Microsoft Killed Courier Tablet Because it Wasn’t Windows

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Microsoft killed its Courier tablet project mainly because it strayed outside of the company’s two main businesses, Windows and Office, in a way that was perceived as a threat to those businesses. According to an in-depth report from CNet, it was Microsoft Chairman Bill Gates who steered Steve Ballmer towards nuking the project.

For those not familiar, Courier was the code name for a journal-like tablet that was being developed by Microsoft. According to the CNet report, the project was headed by J. Allard, the man who had led the development of Microsoft’s popular Xbox console gaming platform, and the 130-person team was months away from having the device ready for market.

Courier was designed as a two-panel tablet that would open up like a notebook, a Moleskine notebook, to be precise, as the team looked to that iconic product for inspiration on the form factor. Each panel was 7” across, and they would allow the user to work with two sets of information at one time, as you can see in the demo video below.

Courier Demo Videos Leaked to Gizmodo in 2009

While the late Steve Jobs would likely have dismissed the product as being $#!^—something he did frequently, according to Walter Isaacson’s biography, Steve Jobs—for the sin of using a stylus, the reality is that Microsoft’s Courier was seen as an product with an approachable interface.

When the story of the project’s existence first broke in 2009, it was competing against a rumored Apple tablet that became known as the iPad, but unlike the host of Android-based tablets that have followed since, Courier had its own paradigms, interface concepts, gestures, and other elements.

In other words, it was a far cry from being an iPad-knockoff, and it would have allowed Microsoft to be competing with Apple’s iPad a few short months after it was released. As it is, while Microsoft still has pen-based “Tablet PCs,” the company has ceded the media tablet market to Apple (and now, possibly, Amazon), for more than a year and a half, and isn’t planning on doing so until sometime in late 2012 with the release of Windows 8.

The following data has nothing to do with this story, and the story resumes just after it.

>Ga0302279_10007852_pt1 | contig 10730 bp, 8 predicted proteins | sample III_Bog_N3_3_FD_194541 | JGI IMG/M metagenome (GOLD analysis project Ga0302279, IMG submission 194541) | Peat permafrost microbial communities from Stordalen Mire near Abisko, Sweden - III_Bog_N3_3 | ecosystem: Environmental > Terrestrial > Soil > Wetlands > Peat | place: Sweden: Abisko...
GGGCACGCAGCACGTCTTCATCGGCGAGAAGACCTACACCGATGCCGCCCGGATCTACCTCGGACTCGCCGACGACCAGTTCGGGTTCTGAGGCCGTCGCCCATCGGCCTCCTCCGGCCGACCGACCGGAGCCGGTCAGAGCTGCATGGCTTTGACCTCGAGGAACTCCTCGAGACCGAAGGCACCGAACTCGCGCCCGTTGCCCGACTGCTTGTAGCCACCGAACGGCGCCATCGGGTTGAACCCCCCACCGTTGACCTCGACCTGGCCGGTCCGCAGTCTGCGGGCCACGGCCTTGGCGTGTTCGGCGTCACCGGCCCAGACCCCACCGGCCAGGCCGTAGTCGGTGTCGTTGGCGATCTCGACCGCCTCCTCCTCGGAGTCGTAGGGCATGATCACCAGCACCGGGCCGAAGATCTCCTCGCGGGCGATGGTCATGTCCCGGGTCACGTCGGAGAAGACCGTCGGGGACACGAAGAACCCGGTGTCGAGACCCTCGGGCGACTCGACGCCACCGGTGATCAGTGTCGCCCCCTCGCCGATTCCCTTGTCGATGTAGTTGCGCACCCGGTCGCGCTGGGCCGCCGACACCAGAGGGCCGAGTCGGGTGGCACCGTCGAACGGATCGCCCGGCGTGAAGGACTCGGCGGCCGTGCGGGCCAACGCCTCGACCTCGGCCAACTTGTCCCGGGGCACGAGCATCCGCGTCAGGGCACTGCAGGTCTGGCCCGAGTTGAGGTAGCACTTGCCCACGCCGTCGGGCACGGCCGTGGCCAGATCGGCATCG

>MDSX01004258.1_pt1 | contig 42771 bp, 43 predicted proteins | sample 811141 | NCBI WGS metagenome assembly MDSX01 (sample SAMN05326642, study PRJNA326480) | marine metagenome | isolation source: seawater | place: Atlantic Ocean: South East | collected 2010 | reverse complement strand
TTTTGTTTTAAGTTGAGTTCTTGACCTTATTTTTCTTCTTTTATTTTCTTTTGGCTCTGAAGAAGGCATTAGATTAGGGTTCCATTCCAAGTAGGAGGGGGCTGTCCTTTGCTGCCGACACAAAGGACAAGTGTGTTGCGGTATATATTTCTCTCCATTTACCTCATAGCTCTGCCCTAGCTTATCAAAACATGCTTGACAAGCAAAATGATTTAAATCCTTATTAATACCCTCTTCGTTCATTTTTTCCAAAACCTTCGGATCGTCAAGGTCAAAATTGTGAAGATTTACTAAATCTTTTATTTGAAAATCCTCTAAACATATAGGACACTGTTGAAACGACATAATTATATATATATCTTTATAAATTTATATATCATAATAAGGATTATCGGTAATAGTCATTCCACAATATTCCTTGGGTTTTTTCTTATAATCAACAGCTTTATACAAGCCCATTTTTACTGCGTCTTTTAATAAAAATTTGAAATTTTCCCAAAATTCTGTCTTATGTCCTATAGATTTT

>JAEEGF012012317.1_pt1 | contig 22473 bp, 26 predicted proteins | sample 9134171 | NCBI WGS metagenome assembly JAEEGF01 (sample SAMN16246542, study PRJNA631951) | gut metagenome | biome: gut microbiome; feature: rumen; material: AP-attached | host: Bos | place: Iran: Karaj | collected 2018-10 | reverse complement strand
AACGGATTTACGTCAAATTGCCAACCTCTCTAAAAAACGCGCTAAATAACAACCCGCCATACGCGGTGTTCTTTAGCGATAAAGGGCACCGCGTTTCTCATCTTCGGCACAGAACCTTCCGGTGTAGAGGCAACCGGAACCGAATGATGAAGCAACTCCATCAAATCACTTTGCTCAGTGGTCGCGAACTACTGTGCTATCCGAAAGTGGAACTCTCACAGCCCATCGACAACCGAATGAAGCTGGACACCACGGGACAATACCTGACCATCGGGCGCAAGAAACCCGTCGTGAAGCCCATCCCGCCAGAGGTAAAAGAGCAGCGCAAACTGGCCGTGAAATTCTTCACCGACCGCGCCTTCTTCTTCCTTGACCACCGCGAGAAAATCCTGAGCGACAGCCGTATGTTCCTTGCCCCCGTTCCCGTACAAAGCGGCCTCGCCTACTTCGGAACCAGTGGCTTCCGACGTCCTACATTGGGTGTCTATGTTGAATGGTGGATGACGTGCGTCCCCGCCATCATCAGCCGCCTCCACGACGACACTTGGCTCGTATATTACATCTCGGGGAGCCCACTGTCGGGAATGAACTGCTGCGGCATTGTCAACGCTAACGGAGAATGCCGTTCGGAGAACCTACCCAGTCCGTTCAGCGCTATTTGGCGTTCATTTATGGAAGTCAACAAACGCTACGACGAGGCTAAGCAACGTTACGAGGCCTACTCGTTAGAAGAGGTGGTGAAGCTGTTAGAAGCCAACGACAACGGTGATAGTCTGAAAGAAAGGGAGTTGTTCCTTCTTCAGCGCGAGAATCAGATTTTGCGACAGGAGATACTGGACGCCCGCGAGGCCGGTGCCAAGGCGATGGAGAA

Why would the company do this? Why would it kill a project it had dedicated millions of dollars and thousands of man hours to months before it was ready to rock and roll exactly when Apple was setting the world on Fire with its iPad?

According to CNet’s report, there were two competing visions of how to do a touch tablet within Microsoft. One was the above-described Courier, while the other was a traditional Windows OS-based approach headed by Steven Sinofsky, the head of Microsoft’s Windows division, that was still at least two years away from being ready (it will be closer to three before it ships).

When faced with these two visions, Microsoft CEO Steve Ballmer did what Steve Jobs would never have done, he went looking for the opinions of others, specifically the opinion of Microsoft cofounder Bill Gates.

Mr. Gates was treated to a demonstration of Courier by Mr. Allard and his boss, Entertainment and Devices division President Robbie Bach. In that demonstration, he was told Courier didn’t have an email client, a curious decision predicated on the premise that Courier owners would have smartphones where they checked their email. This is similar to the error Research In Motion made with its own PlayBook tablet.

Worse, though Courier used the Windows kernel, the Courier team had ditched the Windows interface in favor of a highly customized interface (see the demo video above) that was designed for touch and stylus input.

The lack of email was perceived by Mr. Gates as a threat to Microsoft’s extremely lucrative Exchange server business, while the custom interface was seen as a threat to Windows itself. Mr. Gates recommended it be canceled.

Further demonstrating that he wasn’t Steve Jobs, Mr. Ballmer went around looking for input from other execs, too, and the consensus was that Courier wasn’t in alignment with the company’s Windows and Office business models.

Accordingly, it was axed shortly after Apple released the iPad.

There are more details in the full report.

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Gates, lacking in imagination, I believe, is how Steve described him. So true.